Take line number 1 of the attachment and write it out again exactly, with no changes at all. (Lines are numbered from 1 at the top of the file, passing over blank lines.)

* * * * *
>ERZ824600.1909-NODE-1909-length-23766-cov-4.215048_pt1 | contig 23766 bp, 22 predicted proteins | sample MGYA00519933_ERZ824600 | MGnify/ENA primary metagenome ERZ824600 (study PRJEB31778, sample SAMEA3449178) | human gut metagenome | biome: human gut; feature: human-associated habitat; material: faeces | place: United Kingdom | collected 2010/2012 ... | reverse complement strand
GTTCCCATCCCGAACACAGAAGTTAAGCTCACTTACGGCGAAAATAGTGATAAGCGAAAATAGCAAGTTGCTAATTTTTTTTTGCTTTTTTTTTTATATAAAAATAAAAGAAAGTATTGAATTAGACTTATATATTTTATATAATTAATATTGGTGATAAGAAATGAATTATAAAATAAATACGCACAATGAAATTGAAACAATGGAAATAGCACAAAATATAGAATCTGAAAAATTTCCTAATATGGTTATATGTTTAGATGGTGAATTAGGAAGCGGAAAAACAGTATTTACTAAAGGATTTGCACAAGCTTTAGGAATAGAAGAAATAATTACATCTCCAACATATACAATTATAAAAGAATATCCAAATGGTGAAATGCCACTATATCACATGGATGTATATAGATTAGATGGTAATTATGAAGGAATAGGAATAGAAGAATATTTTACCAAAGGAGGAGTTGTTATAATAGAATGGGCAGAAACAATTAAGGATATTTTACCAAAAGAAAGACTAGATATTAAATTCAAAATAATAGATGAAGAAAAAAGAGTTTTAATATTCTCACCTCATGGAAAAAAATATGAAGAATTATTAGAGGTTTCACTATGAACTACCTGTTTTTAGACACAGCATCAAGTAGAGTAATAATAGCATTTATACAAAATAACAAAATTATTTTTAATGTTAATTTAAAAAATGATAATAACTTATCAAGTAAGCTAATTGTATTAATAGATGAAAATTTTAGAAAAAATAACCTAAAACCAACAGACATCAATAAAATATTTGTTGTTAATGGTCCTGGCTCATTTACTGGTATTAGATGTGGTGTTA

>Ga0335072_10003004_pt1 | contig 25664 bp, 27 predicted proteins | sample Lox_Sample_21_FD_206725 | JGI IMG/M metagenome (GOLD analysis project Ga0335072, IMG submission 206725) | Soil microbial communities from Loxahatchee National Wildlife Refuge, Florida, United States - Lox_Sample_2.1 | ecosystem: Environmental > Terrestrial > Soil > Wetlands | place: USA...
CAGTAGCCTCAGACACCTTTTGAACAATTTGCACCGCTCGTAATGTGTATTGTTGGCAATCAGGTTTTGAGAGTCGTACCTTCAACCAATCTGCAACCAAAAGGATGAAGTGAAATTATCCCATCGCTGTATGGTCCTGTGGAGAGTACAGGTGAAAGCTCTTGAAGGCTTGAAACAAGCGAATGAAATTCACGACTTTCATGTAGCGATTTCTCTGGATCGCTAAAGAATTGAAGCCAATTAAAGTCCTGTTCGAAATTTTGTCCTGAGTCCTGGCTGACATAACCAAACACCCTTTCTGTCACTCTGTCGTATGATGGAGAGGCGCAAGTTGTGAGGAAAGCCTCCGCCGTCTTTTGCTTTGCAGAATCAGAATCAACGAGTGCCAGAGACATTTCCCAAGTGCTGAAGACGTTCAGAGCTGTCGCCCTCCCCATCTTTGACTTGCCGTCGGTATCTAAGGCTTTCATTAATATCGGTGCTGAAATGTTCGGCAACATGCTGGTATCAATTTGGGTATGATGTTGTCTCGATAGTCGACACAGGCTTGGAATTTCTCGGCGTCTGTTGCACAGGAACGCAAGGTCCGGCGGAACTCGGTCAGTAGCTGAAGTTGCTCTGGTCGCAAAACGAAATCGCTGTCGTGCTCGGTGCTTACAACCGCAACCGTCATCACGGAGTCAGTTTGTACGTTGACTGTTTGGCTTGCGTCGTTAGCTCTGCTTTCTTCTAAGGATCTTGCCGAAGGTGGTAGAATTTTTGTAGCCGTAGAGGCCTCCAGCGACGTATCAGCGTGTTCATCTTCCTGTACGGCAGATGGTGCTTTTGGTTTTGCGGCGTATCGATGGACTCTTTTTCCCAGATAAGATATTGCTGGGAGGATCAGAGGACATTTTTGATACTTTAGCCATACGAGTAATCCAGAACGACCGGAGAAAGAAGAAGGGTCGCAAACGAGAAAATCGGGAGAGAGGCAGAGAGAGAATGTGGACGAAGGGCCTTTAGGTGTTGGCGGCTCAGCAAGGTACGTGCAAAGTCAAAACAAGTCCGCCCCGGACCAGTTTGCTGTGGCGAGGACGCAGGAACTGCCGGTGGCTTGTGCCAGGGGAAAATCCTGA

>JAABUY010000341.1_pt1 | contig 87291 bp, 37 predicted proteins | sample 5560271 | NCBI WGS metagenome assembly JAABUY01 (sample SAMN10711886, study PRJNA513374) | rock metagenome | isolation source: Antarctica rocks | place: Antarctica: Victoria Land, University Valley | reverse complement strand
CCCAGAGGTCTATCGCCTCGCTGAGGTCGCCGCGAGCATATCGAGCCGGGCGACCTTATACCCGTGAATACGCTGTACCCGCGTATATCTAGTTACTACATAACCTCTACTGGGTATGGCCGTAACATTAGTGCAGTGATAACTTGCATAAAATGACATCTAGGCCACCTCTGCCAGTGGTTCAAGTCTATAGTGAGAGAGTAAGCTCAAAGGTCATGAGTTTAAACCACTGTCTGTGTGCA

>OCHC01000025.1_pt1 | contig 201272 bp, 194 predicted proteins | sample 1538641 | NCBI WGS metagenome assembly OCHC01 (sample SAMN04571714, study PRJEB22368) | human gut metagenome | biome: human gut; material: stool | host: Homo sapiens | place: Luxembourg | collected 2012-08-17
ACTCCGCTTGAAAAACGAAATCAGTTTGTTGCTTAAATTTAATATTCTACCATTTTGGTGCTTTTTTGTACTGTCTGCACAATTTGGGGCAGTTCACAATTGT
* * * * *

>ERZ824600.1909-NODE-1909-length-23766-cov-4.215048_pt1 | contig 23766 bp, 22 predicted proteins | sample MGYA00519933_ERZ824600 | MGnify/ENA primary metagenome ERZ824600 (study PRJEB31778, sample SAMEA3449178) | human gut metagenome | biome: human gut; feature: human-associated habitat; material: faeces | place: United Kingdom | collected 2010/2012 ... | reverse complement strand